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Grants & You Summer 2021: Grantsmanship Training & Resources

Learn: How to find a fit for your research at NIH

NIH comprises 27 institutes and centers (ICs), 24 of which award grants.

Each IC has a separate appropriation from Congress.

The director of each IC decides grant funding. Key considerations for directors include: input from staff, results of the scientific peer review process, public health need, scientific opportunity, and the need to balance the IC's scientific portfolio.

Each IC has a distinct mission that focuses on a specific disease area, organ system, or stage of life. Read about the mission and priorities of an IC on its individual website.

Do your research to identify the ICs that might be interested in your research. Keep in mind topics may be of interest to multiple ICs.

Pro Tip #1: Contact any applicable scientific program official. They can guide you to the best IC home for your idea.

Pro Tip #2: Use the Matchmaker tool in RePORTER to determine which IC may be interested. Watch this video demonstration to learn more.

Pro Tip #3: Ensure the IC is listed as a participating organization on the funding opportunity announcement you use to submit your application.

Tip: Get NIH extramural research alerts

National Institutes of Health - Office of Extramural Research logo

Subscribe for real-time notifications for every post from the NIH Office for Extramural Research, including Open Mike blogs.

Resource: NIH Sex as a Biological Variable (SABV) Policy

: the infographic is titled “Integrating SABV across the Biomedical Research Continuum.” It contains a flowchart in the shape of an arrow with the following 5 sections: Basic, Preclinical, Clinical Research & Trials, Regulatory Review, and Clinical Practice. Underneath the flowchart is a box reading “Cell studies, sample of human or animal tissues, computer-assisted models, animal models” with an arrow pointing to another box reading “Optimal health for everyone at every age and every stage”

The NIH Office of Research on Women’s Health (ORWH) has launched 2 new SABV courses:

  1. Sex as a Biological Variable: A Primer - 4 modules providing guidance on how to account for and appropriately integrate SABV across all phases of biomedical and biobehavioral research.
  2. Bench to Bedside: Integrating Sex and Gender to Improve Human Health - 6 modules exploring sex and gender-related differences in key clinical disease areas.

Register for the free e-learning courses today.

Learn: How does NCCIH award funding?

Nccih Logo

NCCIH funds research as well as research training and investigator career development. The institute will release its new strategic plan for FY 2021 – 2025 soon.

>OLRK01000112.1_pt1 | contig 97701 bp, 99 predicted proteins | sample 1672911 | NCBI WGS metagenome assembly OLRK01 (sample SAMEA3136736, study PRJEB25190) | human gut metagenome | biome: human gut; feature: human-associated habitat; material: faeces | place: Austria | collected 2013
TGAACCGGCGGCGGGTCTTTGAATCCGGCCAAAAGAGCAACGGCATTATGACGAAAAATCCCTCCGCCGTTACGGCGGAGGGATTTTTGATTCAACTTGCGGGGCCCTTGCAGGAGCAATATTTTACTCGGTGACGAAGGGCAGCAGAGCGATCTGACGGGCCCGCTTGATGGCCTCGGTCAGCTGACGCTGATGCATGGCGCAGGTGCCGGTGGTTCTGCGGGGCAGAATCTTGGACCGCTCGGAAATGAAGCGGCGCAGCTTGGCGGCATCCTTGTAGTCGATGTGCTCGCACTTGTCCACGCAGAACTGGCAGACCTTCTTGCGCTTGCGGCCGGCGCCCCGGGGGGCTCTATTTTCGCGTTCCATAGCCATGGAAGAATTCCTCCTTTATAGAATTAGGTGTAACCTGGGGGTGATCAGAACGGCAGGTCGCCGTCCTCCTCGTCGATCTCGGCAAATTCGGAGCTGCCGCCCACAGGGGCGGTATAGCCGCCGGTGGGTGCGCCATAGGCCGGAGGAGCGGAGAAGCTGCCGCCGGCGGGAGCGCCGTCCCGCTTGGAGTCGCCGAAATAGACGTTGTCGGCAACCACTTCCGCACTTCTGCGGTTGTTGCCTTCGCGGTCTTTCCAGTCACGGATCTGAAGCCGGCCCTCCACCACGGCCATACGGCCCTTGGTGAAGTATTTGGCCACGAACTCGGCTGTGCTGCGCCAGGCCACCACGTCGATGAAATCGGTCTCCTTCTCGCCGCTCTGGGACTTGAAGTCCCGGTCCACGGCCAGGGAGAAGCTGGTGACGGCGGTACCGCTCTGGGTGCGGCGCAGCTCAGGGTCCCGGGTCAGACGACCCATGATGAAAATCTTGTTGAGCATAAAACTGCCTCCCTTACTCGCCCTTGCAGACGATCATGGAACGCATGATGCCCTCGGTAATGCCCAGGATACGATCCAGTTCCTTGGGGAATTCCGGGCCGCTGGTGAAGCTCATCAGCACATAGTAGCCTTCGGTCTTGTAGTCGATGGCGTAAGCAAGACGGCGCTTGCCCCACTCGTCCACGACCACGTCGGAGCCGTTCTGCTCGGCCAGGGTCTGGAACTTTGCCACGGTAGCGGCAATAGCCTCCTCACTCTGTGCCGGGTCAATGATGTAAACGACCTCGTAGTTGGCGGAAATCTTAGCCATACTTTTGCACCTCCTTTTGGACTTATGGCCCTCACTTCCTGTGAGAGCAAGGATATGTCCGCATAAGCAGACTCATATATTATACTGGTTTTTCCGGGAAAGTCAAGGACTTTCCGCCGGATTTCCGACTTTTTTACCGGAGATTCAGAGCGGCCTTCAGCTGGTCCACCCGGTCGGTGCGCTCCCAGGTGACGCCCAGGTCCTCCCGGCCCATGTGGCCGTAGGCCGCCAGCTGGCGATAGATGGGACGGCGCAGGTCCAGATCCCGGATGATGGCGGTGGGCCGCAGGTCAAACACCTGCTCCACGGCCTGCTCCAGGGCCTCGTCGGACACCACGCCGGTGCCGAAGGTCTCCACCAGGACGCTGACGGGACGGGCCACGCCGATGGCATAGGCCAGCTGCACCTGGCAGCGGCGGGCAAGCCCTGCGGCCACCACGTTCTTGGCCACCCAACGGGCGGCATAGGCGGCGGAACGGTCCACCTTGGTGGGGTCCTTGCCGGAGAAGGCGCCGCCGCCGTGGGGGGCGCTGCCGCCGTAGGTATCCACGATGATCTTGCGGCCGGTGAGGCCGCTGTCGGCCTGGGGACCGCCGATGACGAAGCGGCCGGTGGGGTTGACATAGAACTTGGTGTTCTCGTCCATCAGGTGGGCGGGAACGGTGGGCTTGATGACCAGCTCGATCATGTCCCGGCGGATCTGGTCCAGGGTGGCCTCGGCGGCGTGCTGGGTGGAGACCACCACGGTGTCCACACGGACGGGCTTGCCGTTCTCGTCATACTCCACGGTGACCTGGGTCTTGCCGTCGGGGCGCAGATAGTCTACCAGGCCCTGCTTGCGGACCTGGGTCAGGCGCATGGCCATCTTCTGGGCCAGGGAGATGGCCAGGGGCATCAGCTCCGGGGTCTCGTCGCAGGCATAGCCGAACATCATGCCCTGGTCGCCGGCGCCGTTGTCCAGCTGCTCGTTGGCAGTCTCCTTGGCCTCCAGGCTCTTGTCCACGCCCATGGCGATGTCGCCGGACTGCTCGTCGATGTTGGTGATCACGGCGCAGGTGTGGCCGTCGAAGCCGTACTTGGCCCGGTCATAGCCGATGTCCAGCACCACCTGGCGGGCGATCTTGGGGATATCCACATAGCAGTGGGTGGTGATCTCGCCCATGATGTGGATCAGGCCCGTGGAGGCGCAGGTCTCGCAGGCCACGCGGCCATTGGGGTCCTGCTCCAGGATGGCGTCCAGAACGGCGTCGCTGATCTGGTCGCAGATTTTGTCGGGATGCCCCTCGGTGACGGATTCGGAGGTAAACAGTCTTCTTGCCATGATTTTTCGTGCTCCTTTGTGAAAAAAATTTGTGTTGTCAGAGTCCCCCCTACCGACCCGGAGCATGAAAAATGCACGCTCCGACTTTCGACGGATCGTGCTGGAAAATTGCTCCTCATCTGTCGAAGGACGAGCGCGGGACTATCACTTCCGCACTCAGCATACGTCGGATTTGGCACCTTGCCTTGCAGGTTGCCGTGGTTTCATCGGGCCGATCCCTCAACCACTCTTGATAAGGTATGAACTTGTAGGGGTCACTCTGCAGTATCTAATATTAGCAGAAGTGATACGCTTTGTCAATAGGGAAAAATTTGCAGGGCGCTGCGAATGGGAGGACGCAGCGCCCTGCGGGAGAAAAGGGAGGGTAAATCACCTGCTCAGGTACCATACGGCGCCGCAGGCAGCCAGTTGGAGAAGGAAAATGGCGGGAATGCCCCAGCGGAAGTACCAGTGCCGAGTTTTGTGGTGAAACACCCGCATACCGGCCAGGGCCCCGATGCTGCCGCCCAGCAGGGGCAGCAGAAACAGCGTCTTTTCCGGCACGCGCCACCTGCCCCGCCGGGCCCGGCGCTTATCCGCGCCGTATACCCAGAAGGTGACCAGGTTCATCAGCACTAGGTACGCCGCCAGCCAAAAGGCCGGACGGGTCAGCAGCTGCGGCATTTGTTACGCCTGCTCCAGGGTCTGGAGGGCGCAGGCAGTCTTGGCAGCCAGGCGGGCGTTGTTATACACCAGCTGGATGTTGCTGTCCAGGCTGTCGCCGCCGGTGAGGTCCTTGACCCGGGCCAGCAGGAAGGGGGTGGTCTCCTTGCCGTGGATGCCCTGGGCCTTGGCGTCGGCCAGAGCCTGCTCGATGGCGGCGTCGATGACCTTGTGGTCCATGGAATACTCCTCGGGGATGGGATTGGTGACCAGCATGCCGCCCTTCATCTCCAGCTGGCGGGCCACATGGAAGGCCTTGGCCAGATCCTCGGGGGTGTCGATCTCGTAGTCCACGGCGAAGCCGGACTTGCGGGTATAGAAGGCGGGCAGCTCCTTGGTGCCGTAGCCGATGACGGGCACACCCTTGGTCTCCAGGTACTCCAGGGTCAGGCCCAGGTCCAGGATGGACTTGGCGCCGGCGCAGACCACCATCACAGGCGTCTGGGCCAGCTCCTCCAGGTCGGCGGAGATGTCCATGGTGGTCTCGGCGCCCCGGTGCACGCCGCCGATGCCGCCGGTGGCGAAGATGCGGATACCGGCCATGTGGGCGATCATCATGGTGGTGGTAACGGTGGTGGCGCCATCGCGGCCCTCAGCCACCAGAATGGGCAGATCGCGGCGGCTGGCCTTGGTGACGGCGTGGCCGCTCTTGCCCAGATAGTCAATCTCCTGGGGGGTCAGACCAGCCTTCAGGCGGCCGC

Key things to know about how NCCIH awards funding:

  • Like other NIH institutes/centers, NCCIH accepts investigator-initiated applications matching its mission. NCCIH also accepts applications in response to funding opportunity announcements.
  • Applications with the best ratings receive a second, high-level evaluation by the National Advisory Council for Complementary and Integrative Health. At this stage, the Council considers program relevance and need, NCCIH strategic priorities, availability of funds, and potential for duplication with ongoing research.
  • NCCIH gives additional consideration to applications from first-time R01 investigators.

Find active NCCIH opportunities here. For the latest NCCIH news, subscribe to the NCCIH Research Blog.

Resource: NIH is enhancing cloud-based data access and analysis

An image of healthcare icons including a doctor, nurse, brain, eye, and hospital bed on a blue background.

To facilitate better access to data and collaborative analyses, NIH invests in cloud-based technologies and computational tools.

In 2018, NIH launched the Science and Technology Research Infrastructure for Discovery, Experimentation, and Sustainability (STRIDES) Initiative to provide cloud resources (including data storage) and computing power to NIH and NIH-supported researchers. Through partnerships with commercial cloud providers, STRIDES offers favorable pricing, training, and technical support to participants. To date, over 60 NIH research institutions have used STRIDES services. Read about STRIDES success stories here.

STRIDES has also partnered with the National Library of Medicine’s Sequence Read Archive (SRA) to make over 36 petabytes (that's 36,000,000 gigabytes) of next generation sequencing data publicly accessible via 2 cloud service providers. What does this mean for you? You can now search the whole SRA catalog of genomic data and use the computational tools in the cloud for your analyses. Learn more about this effort here.

ATSU Research Support is here to help!

Serving all ATSU schools and departments with:
  • Statistical consultation
  • Research coordinator assistance
  • Science writing support
  • General research study guidance
  • Research project management
Contact Research Support today:
Jack Morris, MS, PMP
Director, Research Support